Facebook announced plans to change the way it sells advertising and to start booking revenues locally, where the sale takes place, rather than at its international headquarters in Ireland, according Telecompaper. The move follows pressure from several European governments for the social network to start paying local income and value-added taxes on the services it sells. 
Facebook said it would move to a local selling structure in countries where it has an office to support sales to local advertisers. As a result, advertising revenue generated by its local teams will no longer be recorded in Dublin, but will instead be recorded by its local company in that country.
The move should "provide more transparency to governments and policy makers around the world who have called for greater visibility over the revenue associated with locally supported sales in their countries", Facebook said in a statement.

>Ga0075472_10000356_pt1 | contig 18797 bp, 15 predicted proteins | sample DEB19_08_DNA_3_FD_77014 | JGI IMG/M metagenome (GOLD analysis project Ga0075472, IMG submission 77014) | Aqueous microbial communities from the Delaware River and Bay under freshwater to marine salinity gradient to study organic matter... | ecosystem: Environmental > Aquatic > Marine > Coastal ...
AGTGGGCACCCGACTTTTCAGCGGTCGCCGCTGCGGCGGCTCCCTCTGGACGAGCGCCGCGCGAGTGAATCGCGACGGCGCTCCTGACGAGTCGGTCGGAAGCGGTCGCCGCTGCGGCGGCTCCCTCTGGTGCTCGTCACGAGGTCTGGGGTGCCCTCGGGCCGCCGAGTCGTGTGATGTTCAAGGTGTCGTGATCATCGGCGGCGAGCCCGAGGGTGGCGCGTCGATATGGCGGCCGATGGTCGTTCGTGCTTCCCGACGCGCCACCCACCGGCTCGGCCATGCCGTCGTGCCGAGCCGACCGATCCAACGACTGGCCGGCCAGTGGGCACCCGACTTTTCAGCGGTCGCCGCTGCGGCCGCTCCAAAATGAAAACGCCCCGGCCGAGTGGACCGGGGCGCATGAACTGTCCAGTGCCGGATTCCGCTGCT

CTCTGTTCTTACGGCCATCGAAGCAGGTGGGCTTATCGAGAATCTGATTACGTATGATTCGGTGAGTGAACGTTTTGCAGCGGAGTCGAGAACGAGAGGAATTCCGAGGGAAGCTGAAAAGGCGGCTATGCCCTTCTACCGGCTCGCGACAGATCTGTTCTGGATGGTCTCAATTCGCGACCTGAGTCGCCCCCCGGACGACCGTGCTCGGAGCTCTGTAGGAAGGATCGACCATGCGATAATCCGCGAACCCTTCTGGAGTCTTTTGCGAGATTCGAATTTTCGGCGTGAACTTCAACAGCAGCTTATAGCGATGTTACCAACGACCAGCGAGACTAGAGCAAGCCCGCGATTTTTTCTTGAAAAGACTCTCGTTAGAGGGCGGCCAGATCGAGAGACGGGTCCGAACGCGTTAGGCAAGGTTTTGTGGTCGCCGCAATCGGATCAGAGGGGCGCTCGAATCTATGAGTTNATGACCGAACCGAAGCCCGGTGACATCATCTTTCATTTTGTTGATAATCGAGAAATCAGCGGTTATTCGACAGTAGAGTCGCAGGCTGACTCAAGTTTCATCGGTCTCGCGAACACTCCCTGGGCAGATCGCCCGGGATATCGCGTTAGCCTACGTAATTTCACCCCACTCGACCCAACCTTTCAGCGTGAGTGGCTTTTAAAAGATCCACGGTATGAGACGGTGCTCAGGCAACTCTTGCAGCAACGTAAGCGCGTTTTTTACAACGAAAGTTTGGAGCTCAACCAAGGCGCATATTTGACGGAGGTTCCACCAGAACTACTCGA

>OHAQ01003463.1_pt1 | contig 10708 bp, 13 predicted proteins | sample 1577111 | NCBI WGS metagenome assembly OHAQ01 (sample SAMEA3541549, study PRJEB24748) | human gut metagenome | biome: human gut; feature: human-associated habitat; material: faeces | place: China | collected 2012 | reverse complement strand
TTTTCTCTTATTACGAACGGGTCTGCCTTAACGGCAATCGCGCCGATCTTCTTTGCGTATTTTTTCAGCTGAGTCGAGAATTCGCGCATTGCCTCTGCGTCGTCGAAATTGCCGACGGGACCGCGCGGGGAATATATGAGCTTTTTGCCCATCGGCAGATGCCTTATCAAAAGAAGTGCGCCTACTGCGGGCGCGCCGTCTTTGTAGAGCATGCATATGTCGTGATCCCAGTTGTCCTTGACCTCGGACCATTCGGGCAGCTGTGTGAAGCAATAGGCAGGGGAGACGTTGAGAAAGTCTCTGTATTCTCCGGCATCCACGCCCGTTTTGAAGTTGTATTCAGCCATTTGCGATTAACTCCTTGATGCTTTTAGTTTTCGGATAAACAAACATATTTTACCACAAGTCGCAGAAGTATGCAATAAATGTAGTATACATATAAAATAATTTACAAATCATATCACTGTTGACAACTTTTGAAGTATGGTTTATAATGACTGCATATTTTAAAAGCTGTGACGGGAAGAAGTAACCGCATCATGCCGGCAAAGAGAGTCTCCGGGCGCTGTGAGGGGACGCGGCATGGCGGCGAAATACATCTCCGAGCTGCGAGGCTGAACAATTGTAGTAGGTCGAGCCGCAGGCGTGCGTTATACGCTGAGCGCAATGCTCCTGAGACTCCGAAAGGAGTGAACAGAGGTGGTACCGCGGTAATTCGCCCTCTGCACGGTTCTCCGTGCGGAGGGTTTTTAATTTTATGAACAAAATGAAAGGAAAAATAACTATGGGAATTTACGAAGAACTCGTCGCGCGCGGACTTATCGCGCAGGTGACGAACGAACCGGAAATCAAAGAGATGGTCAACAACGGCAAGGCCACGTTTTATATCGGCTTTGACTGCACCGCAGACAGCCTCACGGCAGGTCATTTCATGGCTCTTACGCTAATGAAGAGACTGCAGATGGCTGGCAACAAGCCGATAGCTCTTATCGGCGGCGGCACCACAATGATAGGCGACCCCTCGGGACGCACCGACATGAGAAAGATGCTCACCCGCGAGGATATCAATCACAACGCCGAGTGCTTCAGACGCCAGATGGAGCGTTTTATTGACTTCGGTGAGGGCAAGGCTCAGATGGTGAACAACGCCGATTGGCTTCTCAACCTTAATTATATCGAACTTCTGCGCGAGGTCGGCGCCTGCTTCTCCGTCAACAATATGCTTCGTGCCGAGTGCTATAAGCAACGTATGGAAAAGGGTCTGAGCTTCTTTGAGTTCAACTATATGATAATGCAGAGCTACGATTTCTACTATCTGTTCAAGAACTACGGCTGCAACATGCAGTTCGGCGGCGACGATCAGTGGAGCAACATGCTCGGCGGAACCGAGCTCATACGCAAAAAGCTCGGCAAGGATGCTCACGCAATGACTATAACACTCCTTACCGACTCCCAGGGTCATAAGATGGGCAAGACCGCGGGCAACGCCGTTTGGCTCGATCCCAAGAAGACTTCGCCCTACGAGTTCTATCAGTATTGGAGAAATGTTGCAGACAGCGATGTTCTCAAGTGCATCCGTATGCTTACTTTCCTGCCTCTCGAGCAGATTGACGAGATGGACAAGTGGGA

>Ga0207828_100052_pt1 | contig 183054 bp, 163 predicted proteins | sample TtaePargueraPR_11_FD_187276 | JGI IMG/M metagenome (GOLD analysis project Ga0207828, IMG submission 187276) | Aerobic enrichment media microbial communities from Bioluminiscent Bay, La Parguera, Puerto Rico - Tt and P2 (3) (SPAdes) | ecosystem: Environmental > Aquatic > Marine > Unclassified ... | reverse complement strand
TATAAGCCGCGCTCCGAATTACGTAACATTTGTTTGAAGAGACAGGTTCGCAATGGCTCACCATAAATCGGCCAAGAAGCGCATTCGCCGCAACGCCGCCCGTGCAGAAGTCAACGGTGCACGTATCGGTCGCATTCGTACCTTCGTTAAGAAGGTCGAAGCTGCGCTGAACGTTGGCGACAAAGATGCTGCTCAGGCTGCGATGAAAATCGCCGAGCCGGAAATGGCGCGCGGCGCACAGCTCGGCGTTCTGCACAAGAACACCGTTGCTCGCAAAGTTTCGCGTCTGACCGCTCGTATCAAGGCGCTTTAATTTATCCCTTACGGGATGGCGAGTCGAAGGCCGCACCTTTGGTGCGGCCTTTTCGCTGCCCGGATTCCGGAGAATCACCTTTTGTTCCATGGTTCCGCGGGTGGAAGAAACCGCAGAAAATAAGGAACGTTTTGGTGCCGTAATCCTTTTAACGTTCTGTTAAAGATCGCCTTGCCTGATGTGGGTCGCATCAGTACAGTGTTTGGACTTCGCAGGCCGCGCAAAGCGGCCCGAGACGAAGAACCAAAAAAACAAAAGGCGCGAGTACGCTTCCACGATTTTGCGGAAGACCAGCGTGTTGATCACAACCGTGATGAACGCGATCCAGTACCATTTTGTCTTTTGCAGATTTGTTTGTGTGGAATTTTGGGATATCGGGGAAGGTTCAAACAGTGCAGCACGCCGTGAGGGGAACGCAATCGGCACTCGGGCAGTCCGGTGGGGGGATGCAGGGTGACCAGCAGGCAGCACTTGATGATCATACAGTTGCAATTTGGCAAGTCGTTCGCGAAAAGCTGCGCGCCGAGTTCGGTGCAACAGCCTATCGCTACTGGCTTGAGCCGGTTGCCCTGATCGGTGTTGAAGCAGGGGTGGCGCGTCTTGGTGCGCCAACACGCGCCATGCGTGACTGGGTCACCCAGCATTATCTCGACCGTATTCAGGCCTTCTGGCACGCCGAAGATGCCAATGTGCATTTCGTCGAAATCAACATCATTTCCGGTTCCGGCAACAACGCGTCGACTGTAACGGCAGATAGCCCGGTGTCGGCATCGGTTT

The changes will start rolling out in 2018. Facebook was careful to note that the new system would only apply in places where it already has a local office, and "this is a large undertaking that will require significant resources to implement around the world". The company expects to complete the process by the first half of 2019.
Dublin will remain the site of its international headquarters. 
Facebook made an initial move towards more local accounting already in 2016, in the UK. Facebook started billing customers in the UK from its local subsidiary, rather than through Ireland, a move that resulted in an increased tax bill for the company in the UK.